More than six months after the mayor signed a law mandating the creation of an Office of the Tenant Advocate, the department charged with overseeing the office argues it is not legally obligated to hire staff for the division — and it has not taken clear steps to establish it.
Mayor Bill de Blasio signed legislation in August ushering in an Office of the Tenant Advocate at the city Department of Buildings. The measure was part of a legislative package that addressed construction harassment — attempts to push out rent-regulated tenants by making their apartments unlivable while work is underway.
During a City Council budget hearing last week, city Department of Buildings officials said the department did not plan to request funding for staff at the Office of the Tenant Advocate.
Rick Chandler, the department’s commissioner, said it would “revisit” its budgetary requests, “but that doesn’t change that we have been doing tenant advocacy, tenant harassment work long before the law was passed — successfully, in my opinion. And we are doing it now.”
After the hearing, a department spokesman said the law did not require the Department of Buildings to hire staff for the Office of the Tenant Advocate.
“We are currently complying with the law and the required duties are being handled by (Department of Building’s) Building Marshal with support from other units within the department,” Andrew Rudansky, a department spokesman, said in an emailed statement.
Rudansky declined to answer questions about what steps the Department of Buildings has taken to establish the Office of the Tenant Advocate and explain why it has not requested funding for the division.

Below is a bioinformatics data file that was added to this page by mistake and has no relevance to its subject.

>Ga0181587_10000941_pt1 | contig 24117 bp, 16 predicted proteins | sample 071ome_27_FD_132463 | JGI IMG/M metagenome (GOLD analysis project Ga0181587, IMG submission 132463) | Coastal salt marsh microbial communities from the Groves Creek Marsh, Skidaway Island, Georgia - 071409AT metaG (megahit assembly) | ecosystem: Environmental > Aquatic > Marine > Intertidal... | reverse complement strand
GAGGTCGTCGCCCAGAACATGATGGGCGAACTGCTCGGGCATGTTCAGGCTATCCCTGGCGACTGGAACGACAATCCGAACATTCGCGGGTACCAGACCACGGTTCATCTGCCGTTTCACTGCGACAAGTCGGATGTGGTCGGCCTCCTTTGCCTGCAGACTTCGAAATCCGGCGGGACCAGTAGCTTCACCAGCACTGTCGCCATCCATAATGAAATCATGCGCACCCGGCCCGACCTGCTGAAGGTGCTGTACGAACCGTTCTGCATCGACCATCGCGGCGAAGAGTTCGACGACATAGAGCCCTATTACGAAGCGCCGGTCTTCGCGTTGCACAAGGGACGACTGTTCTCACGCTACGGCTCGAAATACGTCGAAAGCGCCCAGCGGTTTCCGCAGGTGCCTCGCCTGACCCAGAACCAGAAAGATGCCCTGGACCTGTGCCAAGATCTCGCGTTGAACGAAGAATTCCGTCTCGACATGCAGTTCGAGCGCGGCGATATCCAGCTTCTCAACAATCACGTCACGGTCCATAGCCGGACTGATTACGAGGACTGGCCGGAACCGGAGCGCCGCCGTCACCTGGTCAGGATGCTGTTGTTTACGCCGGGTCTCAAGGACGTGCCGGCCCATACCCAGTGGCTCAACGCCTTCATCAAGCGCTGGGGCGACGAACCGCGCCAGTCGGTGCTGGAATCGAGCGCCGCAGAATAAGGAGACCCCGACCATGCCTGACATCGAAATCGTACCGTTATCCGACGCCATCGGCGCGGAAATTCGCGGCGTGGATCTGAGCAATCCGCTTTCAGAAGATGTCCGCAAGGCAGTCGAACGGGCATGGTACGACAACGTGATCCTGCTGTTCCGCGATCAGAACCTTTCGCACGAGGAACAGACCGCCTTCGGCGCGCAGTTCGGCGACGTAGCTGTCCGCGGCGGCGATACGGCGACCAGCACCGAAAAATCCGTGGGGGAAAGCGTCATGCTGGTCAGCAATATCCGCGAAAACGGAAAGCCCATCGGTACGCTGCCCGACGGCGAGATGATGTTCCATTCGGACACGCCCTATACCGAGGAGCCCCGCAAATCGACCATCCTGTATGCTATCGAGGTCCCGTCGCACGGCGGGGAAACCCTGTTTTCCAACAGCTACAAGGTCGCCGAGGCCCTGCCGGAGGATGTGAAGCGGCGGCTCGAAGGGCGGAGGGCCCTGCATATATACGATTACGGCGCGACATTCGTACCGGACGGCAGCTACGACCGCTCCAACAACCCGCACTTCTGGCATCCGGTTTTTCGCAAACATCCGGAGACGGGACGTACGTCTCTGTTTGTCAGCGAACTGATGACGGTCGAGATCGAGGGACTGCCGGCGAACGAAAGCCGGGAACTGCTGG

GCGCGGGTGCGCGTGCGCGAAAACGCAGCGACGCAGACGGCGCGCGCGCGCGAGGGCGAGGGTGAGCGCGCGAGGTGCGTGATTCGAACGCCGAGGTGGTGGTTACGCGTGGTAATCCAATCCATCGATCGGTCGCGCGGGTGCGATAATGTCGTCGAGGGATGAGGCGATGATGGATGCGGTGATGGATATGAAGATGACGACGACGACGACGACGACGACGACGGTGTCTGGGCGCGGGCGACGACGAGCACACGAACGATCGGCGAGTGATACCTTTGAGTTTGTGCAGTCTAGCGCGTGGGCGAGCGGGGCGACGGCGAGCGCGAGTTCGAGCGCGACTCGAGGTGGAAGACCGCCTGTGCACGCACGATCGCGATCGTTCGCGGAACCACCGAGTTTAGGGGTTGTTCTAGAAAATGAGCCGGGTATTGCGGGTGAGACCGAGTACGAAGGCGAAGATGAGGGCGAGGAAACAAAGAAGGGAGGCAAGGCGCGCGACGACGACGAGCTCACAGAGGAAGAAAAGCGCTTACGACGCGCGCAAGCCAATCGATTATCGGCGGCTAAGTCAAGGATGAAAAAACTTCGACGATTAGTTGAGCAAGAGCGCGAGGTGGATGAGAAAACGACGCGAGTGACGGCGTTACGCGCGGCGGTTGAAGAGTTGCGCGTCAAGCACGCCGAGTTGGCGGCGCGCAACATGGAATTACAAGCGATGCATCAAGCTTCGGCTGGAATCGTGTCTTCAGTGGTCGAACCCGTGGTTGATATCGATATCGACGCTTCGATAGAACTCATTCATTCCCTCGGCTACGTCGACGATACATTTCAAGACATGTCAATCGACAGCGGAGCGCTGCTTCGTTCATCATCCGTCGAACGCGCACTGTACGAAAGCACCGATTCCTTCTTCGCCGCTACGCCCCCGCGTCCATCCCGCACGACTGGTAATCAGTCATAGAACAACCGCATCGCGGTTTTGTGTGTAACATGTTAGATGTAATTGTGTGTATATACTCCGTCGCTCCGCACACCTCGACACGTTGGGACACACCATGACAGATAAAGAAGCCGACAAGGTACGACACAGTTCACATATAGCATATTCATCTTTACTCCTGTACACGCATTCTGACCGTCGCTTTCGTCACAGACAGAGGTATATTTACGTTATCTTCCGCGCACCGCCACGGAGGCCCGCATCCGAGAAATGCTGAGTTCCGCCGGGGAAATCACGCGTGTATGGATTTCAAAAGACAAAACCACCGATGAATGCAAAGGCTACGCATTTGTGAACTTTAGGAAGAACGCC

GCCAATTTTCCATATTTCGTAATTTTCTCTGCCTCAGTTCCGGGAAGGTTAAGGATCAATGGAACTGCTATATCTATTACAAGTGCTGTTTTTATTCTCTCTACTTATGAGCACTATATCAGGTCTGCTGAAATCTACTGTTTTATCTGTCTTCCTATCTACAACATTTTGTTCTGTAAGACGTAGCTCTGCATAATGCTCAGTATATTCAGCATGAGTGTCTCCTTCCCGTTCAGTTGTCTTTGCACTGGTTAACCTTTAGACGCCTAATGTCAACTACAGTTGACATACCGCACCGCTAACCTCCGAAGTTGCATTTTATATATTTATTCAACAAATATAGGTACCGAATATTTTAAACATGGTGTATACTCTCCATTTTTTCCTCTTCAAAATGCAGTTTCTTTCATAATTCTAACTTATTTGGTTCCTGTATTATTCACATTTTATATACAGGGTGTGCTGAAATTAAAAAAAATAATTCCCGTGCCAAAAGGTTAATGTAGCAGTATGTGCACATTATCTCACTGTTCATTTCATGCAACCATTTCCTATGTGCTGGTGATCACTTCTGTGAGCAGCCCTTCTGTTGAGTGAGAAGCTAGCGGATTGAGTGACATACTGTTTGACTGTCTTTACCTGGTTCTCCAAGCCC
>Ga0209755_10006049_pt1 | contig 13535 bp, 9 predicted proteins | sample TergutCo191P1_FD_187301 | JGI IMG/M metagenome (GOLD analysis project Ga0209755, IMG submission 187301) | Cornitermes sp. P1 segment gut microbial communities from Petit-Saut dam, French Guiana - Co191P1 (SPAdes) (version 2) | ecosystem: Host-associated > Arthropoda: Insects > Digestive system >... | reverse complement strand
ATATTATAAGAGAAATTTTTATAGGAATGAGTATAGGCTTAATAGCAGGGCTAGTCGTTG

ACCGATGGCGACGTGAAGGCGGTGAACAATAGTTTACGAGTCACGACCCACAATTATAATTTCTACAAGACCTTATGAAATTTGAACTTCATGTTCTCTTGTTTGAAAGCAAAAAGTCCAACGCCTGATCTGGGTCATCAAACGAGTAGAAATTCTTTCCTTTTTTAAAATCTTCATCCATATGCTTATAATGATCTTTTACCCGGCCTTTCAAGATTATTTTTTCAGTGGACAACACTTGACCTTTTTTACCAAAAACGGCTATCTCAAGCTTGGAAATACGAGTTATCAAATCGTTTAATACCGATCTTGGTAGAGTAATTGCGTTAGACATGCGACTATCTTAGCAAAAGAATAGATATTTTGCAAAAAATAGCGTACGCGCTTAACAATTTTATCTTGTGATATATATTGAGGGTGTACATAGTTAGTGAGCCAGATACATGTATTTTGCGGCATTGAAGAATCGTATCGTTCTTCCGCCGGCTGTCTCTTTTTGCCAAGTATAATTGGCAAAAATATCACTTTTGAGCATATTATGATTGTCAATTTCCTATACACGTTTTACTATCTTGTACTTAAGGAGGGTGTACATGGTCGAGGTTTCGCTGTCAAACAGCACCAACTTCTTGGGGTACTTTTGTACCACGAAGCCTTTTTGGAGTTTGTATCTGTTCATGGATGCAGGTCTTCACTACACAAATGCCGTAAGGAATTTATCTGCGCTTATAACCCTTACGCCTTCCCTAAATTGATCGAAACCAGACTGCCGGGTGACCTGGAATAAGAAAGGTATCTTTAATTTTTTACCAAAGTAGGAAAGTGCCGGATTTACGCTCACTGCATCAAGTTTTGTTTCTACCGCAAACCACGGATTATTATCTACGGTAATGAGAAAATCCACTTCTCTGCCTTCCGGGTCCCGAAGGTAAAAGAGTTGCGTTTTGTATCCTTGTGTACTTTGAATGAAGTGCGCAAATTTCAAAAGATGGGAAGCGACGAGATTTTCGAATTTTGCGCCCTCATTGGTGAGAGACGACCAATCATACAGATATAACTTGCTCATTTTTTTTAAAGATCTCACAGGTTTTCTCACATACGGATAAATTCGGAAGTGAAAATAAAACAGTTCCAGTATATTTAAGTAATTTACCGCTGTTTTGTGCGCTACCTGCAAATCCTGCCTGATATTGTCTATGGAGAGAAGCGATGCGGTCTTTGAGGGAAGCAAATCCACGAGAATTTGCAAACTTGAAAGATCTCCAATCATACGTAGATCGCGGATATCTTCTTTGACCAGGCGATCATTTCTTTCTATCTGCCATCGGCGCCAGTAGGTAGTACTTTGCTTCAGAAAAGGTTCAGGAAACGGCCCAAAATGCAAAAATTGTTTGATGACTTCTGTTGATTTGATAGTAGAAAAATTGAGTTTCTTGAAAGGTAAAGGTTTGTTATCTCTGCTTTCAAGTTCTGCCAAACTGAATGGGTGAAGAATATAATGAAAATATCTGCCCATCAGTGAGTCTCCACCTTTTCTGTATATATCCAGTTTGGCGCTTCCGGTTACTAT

City Councilwoman Helen Rosenthal, who co-sponsored the legislation in question, said lawmakers would not have passed the law if the department’s work on behalf of tenants had been sufficient.
She pointed out that the Council had recommended at least two staff positions for the Office of the Tenant Advocate, which is charged with monitoring tenant protection plans during construction and establishing a system to receive and respond to comments, questions and complaints about the plans.
“To me that answer is too cute by half,” Rosenthal said of the department’s legal interpretation. “It tells me the Department of Buildings (doesn’t) believe in the law.”
It would be beneficial to have staff at the Department of Buildings who are responsible for helping the average New Yorker navigate technical rules and regulations, according to Samantha Kattan, director of organizing and policy at the Urban Homesteading Assistance Board.
The tenant advocacy organization often fields questions from residents about construction legality and permits, Kattan said.
“It will be really helpful to have a person or office to contact about these questions that understands how this is playing out for tenants,” Kattan said.
City Council Speaker Corey Johnson’s office did not respond to a request for comment, and the mayor’s office declined to comment.